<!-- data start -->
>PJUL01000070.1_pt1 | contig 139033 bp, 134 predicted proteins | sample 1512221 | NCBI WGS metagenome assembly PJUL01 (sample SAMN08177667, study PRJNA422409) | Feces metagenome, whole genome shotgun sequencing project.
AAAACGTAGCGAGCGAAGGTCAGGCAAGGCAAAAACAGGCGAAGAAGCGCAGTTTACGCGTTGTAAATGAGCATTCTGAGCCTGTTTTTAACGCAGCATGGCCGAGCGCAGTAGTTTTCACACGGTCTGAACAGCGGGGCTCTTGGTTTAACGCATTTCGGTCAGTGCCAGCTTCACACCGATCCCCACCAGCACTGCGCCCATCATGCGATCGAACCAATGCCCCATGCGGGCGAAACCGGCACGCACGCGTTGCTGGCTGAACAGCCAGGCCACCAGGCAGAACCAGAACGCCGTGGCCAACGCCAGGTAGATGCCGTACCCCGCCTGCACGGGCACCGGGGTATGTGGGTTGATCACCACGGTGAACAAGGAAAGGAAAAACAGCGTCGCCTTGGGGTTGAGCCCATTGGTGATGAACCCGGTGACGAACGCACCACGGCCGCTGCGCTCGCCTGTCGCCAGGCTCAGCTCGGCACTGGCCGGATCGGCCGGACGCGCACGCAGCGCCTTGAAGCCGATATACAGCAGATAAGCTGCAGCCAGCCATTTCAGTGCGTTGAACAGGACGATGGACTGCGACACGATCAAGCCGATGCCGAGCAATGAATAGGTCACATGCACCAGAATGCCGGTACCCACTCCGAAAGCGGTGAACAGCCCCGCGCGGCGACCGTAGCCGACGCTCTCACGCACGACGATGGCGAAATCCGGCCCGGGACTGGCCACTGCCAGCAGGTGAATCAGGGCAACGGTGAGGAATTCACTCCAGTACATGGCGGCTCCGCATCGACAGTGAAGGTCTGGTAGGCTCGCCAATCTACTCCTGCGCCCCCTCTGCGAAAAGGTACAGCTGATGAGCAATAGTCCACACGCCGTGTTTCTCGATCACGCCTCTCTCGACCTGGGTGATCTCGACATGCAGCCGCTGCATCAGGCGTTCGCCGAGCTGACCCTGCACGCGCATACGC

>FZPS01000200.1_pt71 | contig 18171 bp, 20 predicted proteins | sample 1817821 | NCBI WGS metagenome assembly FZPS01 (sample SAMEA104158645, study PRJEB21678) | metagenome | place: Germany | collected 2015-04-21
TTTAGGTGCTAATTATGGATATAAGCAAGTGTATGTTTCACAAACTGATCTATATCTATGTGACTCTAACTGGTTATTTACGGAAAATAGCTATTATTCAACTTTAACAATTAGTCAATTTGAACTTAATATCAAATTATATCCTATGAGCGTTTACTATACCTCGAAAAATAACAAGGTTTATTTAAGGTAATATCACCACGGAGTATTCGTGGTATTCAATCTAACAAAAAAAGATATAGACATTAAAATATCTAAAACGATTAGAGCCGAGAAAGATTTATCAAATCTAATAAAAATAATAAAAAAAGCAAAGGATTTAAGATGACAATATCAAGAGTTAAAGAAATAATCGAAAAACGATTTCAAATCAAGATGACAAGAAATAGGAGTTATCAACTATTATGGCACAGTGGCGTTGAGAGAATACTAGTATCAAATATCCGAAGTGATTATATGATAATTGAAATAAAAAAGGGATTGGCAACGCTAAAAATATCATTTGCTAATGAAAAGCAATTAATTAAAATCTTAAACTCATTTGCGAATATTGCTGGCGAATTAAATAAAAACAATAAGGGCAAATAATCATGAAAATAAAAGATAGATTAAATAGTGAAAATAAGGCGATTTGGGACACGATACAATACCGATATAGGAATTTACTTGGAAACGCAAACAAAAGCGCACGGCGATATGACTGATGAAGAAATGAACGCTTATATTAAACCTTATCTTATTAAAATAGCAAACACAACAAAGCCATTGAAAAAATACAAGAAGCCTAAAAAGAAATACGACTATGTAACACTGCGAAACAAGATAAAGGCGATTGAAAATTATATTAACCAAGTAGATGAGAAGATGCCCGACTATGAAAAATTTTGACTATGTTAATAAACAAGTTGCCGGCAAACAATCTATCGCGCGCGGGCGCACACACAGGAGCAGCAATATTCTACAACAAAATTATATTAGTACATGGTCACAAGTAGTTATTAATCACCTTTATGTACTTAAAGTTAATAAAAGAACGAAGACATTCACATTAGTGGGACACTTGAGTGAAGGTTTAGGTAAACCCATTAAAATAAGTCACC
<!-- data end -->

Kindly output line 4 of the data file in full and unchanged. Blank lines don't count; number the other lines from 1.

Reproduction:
TTTAGGTGCTAATTATGGATATAAGCAAGTGTATGTTTCACAAACTGATCTATATCTATGTGACTCTAACTGGTTATTTACGGAAAATAGCTATTATTCAACTTTAACAATTAGTCAATTTGAACTTAATATCAAATTATATCCTATGAGCGTTTACTATACCTCGAAAAATAACAAGGTTTATTTAAGGTAATATCACCACGGAGTATTCGTGGTATTCAATCTAACAAAAAAAGATATAGACATTAAAATATCTAAAACGATTAGAGCCGAGAAAGATTTATCAAATCTAATAAAAATAATAAAAAAAGCAAAGGATTTAAGATGACAATATCAAGAGTTAAAGAAATAATCGAAAAACGATTTCAAATCAAGATGACAAGAAATAGGAGTTATCAACTATTATGGCACAGTGGCGTTGAGAGAATACTAGTATCAAATATCCGAAGTGATTATATGATAATTGAAATAAAAAAGGGATTGGCAACGCTAAAAATATCATTTGCTAATGAAAAGCAATTAATTAAAATCTTAAACTCATTTGCGAATATTGCTGGCGAATTAAATAAAAACAATAAGGGCAAATAATCATGAAAATAAAAGATAGATTAAATAGTGAAAATAAGGCGATTTGGGACACGATACAATACCGATATAGGAATTTACTTGGAAACGCAAACAAAAGCGCACGGCGATATGACTGATGAAGAAATGAACGCTTATATTAAACCTTATCTTATTAAAATAGCAAACACAACAAAGCCATTGAAAAAATACAAGAAGCCTAAAAAGAAATACGACTATGTAACACTGCGAAACAAGATAAAGGCGATTGAAAATTATATTAACCAAGTAGATGAGAAGATGCCCGACTATGAAAAATTTTGACTATGTTAATAAACAAGTTGCCGGCAAACAATCTATCGCGCGCGGGCGCACACACAGGAGCAGCAATATTCTACAACAAAATTATATTAGTACATGGTCACAAGTAGTTATTAATCACCTTTATGTACTTAAAGTTAATAAAAGAACGAAGACATTCACATTAGTGGGACACTTGAGTGAAGGTTTAGGTAAACCCATTAAAATAAGTCACC